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What should the Yankees do with Gio Urshela?

Like many others on the New York Yankees, Gio Urshela regressed in 2021. He wasn’t terrible, but he was below average at the plate. It raises a lot of questions for the 30-year-old third baseman who know is entering arbitration. He’s currently slotted in as their starting shortstop, but we all know that’s a bad spot for him. Most Yankee fans would say he’s our starting third baseman, but is that the best move? A deep dive into Gio Urshela could allow us to see what his role should be in 2022.

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How Sustainable Was Urshela’s Regression?

Coming into 2021, Gio Urshela was projected at a 98 wRC+ by Steamer. How could a player with a 132 wRC+ in their last 175 games be projected at such a low wRC+? Well, that’s because past production unweighted is rather volatile for projecting future production. Urshela did greatly improve from his 57 wRC+ from years past, but a 6.5% barrel rate with a 36.7% Outside of Zone Swing Rate from 2019-2020 unveils a more disturbing aspect to Urshela’s game. He ranked 115th out of 174 batters in barrel rate, and had the 14th highest O-Swing% from 2019-2020, recipes for disaster. As 2021 rolled in, fans expected Urshela to continue to mash, but instead, he posted a subpar 96 wRC+.

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The offensive production for Urshela seems to match the offensive talent. He is an undisciplined hitter who doesn’t possess the requisite hit tool to elevate his offense beyond mediocrity. His power is middling, and his speed is only in the 24th percentile, meaning he’s a liability on the basepaths as well. Ultimately, the future for Urshela seems grim in New York.

Exploring Replacements For Urshela

Externally, the options at third base are rather thin. The Yankees could either sign Kris Bryant who has an exorbitant price tag or trade for Matt Chapman. Now it becomes a question of how desperately the Yankees really need to look externally for a third baseman. Here’s how the Yankees project at each position among MLB teams in WAR

Catcher: 17th
First Base: 9th
Second Base: 5th
Shortstop: 23rd
Third Base: 17th
Left Field: 2nd
Center Field: 12th
Right Field: 2nd

The Yankees’ strength in the corner outfield is apparent with Joey Gallo and Aaron Judge being consensus top five players at their respective positions. Second base is another strong suit due to Torres and LeMahieu, and Voit and LeMahieu create a formidable duo at first base. Realistically, the areas of concern are as follow:

  1. Shortstop
  2. Catcher
  3. Third Base
  4. Centerfield

As expected, the Yankees need a shortstop the most. Making DJ LeMahieu the full-time starter at third base could be the route the Yankees take, but there’s a case to be made that third base is a bigger need than first. The big thorn in the side of that conversation is that the upgrades at first are vastly more plentiful with both Freddie Freeman and Matt Olson available, who are vastly better at their position than Matt Chapman or Kris Bryant. I think the Yankees could acquire Matt Chapman and fix third base, while signing players like Kyle Schwarber (who I will talk about another time) who could fill in at first base in a pinch. The Yankees seem to want to upgrade first base, however, but I just can’t justify that being the position they address over third.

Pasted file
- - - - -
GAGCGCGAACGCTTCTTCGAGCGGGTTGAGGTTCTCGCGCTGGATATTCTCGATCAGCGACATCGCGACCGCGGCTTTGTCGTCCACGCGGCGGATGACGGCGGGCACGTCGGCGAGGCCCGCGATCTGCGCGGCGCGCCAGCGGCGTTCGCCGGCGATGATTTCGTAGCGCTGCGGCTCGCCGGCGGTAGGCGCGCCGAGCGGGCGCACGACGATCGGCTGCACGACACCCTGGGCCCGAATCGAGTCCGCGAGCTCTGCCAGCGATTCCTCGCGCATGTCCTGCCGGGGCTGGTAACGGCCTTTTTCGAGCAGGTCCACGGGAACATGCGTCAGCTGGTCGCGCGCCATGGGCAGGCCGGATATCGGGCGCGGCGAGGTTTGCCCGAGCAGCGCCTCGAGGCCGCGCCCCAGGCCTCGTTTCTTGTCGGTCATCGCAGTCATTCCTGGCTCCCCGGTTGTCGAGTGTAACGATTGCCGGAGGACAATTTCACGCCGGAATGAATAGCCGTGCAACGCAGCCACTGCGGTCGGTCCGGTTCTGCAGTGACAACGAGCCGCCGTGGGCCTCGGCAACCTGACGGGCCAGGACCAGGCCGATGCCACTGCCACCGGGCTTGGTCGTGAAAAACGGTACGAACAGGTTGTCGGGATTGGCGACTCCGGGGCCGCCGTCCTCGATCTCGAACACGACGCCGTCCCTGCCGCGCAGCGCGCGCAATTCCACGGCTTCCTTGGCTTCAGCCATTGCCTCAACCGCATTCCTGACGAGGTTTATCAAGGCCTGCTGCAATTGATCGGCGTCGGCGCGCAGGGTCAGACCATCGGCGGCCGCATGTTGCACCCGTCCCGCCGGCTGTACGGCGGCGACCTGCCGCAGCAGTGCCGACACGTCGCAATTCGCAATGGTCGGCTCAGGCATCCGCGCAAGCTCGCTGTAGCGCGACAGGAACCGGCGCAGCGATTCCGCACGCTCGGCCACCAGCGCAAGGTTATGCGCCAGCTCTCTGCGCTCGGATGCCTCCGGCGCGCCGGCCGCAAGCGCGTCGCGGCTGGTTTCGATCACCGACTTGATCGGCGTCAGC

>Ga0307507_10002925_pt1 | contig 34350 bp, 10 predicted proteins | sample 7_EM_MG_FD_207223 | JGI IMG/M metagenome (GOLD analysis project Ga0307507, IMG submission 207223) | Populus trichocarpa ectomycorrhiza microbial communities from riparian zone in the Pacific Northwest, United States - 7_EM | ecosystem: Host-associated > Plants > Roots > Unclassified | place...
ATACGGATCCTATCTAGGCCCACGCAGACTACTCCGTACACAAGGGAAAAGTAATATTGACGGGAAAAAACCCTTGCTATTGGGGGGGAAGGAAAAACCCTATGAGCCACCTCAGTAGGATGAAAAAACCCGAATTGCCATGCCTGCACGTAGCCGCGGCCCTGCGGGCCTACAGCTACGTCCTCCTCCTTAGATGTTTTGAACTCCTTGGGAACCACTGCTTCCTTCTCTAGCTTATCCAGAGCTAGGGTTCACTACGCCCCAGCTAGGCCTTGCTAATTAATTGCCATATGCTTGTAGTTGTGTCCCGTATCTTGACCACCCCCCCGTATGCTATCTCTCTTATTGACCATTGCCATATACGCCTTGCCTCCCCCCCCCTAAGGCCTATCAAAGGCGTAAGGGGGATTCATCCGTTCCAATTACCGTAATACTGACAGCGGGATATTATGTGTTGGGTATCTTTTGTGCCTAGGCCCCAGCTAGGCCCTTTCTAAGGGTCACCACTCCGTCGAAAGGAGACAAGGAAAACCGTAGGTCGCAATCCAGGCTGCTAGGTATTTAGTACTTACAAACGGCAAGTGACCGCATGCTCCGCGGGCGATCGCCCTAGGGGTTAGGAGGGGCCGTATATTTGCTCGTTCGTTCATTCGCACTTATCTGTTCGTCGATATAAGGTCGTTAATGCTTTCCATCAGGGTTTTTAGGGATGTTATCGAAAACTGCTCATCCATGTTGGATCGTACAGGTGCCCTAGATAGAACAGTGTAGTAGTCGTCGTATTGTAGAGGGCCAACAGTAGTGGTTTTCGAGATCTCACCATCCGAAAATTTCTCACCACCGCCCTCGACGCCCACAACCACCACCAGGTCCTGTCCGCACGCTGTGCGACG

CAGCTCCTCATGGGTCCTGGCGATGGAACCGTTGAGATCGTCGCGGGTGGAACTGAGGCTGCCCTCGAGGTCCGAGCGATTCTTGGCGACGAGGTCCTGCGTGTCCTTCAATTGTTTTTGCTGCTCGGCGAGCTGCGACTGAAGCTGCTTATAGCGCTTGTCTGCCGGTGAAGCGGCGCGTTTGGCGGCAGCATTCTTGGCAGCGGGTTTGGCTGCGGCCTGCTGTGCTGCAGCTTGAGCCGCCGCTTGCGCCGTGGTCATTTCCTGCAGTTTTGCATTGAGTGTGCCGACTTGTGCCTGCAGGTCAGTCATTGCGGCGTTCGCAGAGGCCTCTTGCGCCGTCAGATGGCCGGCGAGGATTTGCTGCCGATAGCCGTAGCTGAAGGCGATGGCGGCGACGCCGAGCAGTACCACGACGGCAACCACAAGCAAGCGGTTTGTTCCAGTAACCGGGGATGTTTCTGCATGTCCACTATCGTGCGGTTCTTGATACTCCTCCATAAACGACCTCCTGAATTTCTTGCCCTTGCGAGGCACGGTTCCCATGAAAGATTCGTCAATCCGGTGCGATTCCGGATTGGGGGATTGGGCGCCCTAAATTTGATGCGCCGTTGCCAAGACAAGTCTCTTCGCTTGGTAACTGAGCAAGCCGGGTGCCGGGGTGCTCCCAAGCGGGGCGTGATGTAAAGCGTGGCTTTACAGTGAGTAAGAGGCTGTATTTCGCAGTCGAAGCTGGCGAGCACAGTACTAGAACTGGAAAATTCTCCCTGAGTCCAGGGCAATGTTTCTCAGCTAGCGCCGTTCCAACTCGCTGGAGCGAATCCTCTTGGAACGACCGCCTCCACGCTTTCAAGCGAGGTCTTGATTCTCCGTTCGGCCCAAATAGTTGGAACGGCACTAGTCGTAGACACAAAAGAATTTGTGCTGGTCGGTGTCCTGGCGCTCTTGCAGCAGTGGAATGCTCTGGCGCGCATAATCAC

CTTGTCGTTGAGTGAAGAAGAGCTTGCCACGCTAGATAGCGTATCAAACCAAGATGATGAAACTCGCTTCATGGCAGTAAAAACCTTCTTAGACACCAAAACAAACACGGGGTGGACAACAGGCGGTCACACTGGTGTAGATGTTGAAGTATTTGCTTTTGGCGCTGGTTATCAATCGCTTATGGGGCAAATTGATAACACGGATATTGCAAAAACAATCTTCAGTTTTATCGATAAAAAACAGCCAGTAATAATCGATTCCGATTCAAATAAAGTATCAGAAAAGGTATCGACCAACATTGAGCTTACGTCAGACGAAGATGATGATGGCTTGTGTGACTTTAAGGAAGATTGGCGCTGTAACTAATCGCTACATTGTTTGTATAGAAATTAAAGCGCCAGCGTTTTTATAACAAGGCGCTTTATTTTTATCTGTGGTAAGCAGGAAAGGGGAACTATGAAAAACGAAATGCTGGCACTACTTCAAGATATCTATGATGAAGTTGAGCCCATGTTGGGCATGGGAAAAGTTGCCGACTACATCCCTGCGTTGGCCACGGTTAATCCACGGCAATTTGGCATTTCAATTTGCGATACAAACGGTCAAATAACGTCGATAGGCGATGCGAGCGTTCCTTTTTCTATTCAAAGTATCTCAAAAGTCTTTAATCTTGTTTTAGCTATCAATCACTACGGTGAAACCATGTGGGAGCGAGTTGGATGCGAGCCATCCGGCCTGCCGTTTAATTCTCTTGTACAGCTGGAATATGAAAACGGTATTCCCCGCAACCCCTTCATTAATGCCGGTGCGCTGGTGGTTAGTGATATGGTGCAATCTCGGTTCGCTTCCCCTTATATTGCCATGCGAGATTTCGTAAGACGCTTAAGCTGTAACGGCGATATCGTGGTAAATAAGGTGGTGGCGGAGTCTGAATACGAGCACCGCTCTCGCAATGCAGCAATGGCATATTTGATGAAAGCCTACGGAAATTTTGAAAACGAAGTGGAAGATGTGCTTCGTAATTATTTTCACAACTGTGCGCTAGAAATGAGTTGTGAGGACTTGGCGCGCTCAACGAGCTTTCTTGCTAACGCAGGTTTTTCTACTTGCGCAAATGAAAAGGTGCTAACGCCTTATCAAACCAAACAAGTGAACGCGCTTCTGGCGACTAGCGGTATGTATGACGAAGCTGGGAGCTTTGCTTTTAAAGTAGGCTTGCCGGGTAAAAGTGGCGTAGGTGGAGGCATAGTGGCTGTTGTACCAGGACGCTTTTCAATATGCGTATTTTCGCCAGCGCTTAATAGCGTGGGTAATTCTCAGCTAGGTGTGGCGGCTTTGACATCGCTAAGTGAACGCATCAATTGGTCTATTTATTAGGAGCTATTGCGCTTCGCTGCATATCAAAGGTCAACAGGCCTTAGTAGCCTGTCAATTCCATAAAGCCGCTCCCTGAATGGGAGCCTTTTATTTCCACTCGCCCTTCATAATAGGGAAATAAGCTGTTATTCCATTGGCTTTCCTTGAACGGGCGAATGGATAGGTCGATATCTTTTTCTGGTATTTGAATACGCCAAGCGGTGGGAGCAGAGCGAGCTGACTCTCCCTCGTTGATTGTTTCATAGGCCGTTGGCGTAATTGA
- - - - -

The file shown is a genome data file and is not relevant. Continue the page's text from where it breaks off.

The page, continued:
Where Can Gio Urshela Go?

The Yankees could shop Urshela and get something solid for him, as he shows versatility and is a league-average hitter. I think the Cincinnati Reds are a perfect fit, as they are 26th in Projected third base fWAR and in Projected SS fWAR. In return, the Yankees could grab a solid arm from the Reds for depth, and I know the perfect one.

Formerly traded after the 2018 season, this pitcher figured it out after leaving the Yankees. Let’s give a warm welcome back to former Yankee pitcher…Reiver Sanmartin! (Did you actually think Gio Urshela could net Sonny Gray?)

A part of the Sonny Gray trade, Reiver Sanmartin had a mediocre 2019 before turning in a stellar 2021. He posted a 3.32 ERA in 100.1 IP across AA and AAA making his MLB debut and posting a 1.80 FIP in two starts. His stuff is truly tailor-made for the Matt Blake system, with a 62.2% GB% in AA and 54.0% GB% in AAA. He had a 47.7% GB% in the majors while maintaining a solid K% and really low BB%. According to Cameron Grove’s Pitch Grader (a metric referenced in my Tanaka article), Sanmartin’s got an impressive arsenal, with a 65/80 overall grade. He’s an older prospect at 25, but if the Yankees could scoop him up for a starting infielder, they could have a sleeper breakout candidate in their hands.

Maybe Urshela figures it out again, but that seems unlikely unless he figures out how to stop chasing. The best bet for the Yankees is to upgrade there, whether it’s sliding DJ to third base or grabbing a third baseman externally. He’s a cool guy so I wish the best for him, but if the Yankees want to win a World Series, Urshela isn’t much help.